top command is a powerful utility in Linux used for monitoring system resources and displaying real-time information about running processes. It provides a dynamic, interactive view of the system’s CPU usage, memory usage, process statistics, and other essential system metrics. The
top command continuously updates its display to reflect the current state of the system.
When you run the
top command, you’ll see a live, scrolling display that includes information such as:
- System summary: It shows system-level information, including uptime, number of users, load averages, and overall CPU and memory usage.
- Process listing: It displays a table of running processes, showing details such as the process ID (PID), user, CPU usage, memory usage, process status, and execution time.
- CPU usage: It provides a breakdown of CPU usage, both in terms of overall usage and the individual usage of each process.
- Memory usage: It shows the system’s memory usage, including the total amount of memory, used memory, free memory, and memory usage by individual processes.
- Interactive controls:
topallows you to interact with the displayed information. You can sort the process list based on various criteria (e.g., CPU usage, memory usage), change the update interval, filter processes, send signals to processes, and more.
Here are some useful keyboard shortcuts available in
kallows you to enter the PID of a process you want to kill.
rtoggles the renice command, allowing you to change the priority of a process.
flets you toggle and customize the displayed fields.
oallows you to interactively specify the sort column for the process list.
top command provides real-time insights into system performance and process monitoring. It is particularly useful for troubleshooting high CPU or memory usage, identifying resource-intensive processes, and observing system behavior over time.
For a more detailed understanding of the
top command and its available options, you can refer to the manual page by typing
man top in your terminal.
How to use Linux top command
Let’s explore a detailed example of how to use the
top command in Linux.
- Running the
Open a terminal and simply type
topto run the command. The
toputility will start displaying real-time information about the system’s resource usage and running processes.
2. Understanding the Display:
top display consists of multiple sections, including the system summary, CPU usage, memory usage, and the process table.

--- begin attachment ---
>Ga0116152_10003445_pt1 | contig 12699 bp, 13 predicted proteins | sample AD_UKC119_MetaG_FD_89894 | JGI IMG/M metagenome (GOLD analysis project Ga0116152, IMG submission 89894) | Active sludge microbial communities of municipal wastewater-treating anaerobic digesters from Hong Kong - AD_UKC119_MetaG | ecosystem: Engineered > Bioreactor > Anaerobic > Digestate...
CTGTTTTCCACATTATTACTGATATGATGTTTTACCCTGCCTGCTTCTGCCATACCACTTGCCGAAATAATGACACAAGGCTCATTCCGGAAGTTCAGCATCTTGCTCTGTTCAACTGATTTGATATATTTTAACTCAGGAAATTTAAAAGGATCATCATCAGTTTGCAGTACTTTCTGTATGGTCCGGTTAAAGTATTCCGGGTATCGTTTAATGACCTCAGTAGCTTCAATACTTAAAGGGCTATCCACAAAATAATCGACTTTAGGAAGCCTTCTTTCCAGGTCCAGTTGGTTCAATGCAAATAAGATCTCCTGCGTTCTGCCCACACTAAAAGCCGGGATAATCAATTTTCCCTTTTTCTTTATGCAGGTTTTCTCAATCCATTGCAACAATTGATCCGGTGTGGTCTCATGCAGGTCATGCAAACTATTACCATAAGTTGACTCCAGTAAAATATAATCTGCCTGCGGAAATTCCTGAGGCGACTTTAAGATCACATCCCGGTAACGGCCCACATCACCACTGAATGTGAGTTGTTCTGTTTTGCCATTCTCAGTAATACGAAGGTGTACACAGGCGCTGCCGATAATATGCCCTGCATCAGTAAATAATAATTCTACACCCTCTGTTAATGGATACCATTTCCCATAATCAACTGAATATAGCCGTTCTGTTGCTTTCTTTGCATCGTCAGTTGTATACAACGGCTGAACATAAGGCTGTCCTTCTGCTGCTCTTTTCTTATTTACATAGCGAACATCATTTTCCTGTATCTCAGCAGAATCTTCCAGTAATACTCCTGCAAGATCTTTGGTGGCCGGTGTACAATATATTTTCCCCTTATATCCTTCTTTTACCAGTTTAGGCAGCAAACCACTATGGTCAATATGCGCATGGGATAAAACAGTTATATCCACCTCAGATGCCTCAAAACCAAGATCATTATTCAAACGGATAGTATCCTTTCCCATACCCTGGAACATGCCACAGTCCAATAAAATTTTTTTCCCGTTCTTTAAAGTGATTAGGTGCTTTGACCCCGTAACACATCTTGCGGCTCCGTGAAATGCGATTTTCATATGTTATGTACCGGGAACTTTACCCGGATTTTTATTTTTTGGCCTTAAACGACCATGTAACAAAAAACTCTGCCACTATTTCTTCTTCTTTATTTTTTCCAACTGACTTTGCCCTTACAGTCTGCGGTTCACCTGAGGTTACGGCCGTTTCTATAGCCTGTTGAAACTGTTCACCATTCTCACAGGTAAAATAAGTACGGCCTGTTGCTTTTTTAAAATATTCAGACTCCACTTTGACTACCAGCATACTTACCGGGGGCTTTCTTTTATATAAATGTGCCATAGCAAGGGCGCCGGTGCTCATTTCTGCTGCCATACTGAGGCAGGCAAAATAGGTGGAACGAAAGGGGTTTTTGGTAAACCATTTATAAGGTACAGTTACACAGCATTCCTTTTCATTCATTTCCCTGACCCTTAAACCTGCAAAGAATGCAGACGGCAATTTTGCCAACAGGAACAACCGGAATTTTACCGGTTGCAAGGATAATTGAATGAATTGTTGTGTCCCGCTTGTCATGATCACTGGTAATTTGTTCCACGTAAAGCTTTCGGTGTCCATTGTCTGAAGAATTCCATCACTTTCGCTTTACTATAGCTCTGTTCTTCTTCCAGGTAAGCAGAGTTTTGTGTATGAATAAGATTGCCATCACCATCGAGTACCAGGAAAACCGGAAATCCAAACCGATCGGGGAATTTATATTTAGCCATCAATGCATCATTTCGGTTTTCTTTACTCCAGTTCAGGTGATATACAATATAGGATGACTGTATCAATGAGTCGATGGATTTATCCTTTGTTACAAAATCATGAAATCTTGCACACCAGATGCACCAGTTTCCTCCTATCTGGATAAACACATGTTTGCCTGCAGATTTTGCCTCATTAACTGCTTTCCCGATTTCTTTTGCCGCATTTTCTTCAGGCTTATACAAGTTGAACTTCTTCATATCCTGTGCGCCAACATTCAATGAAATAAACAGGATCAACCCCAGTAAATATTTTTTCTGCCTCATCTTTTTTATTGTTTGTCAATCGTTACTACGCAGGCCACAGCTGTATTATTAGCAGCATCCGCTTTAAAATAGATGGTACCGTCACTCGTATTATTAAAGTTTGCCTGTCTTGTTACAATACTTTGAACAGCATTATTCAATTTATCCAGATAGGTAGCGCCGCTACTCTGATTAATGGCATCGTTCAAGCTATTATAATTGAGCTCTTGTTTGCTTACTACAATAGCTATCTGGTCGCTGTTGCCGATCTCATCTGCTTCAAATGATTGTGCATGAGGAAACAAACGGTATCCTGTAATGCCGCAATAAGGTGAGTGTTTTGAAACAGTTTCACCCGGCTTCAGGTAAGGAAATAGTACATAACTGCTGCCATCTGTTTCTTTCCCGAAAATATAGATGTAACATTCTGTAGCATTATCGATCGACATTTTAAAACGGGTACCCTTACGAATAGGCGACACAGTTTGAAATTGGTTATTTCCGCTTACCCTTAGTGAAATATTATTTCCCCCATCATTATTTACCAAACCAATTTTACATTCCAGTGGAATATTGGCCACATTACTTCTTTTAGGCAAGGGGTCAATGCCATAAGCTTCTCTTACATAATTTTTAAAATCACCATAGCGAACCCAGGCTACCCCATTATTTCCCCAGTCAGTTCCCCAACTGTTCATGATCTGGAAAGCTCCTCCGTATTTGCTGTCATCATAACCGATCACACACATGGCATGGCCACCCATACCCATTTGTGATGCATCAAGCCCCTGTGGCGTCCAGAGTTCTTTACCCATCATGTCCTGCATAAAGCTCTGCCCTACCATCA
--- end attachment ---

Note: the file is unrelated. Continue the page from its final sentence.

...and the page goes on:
- System Summary: The top line of the display provides an overview of system-level information, including uptime, number of users, load averages, and overall CPU and memory usage.
- CPU Usage: The CPU usage section displays the current CPU utilization, as well as the individual CPU cores’ usage. It shows the percentage of CPU time used by different processes.
- Memory Usage: This section shows the system’s memory usage, including the total amount of memory, used memory, free memory, and memory usage by individual processes.
- Process Table: The largest section of the display is the process table, which lists the running processes. It includes details such as the process ID (PID), user, CPU usage, memory usage, process status, and execution time. The processes are sorted by default based on the CPU usage in descending order.
3. Navigating and Interacting with
- Use the arrow keys (up and down) to scroll through the process table.
kto enter the PID of a process you want to kill. You will be prompted to confirm the action.
rto toggle the renice command, allowing you to change the priority of a process. Enter the PID and the new priority when prompted.
fto toggle and customize the displayed fields. You can select which columns to display and change their order.
oto interactively specify the sort column for the process list. You can choose a different field to sort the processes, such as memory usage or process name.
To exit the
top command provides a comprehensive and real-time overview of system performance, CPU usage, memory usage, and running processes. It allows you to monitor the system, identify resource-intensive processes, and take necessary actions to optimize system performance.
top provides a wide range of interactive features and keyboard shortcuts. For a complete list of available options and their usage, you can refer to the manual page by typing
man top in your terminal.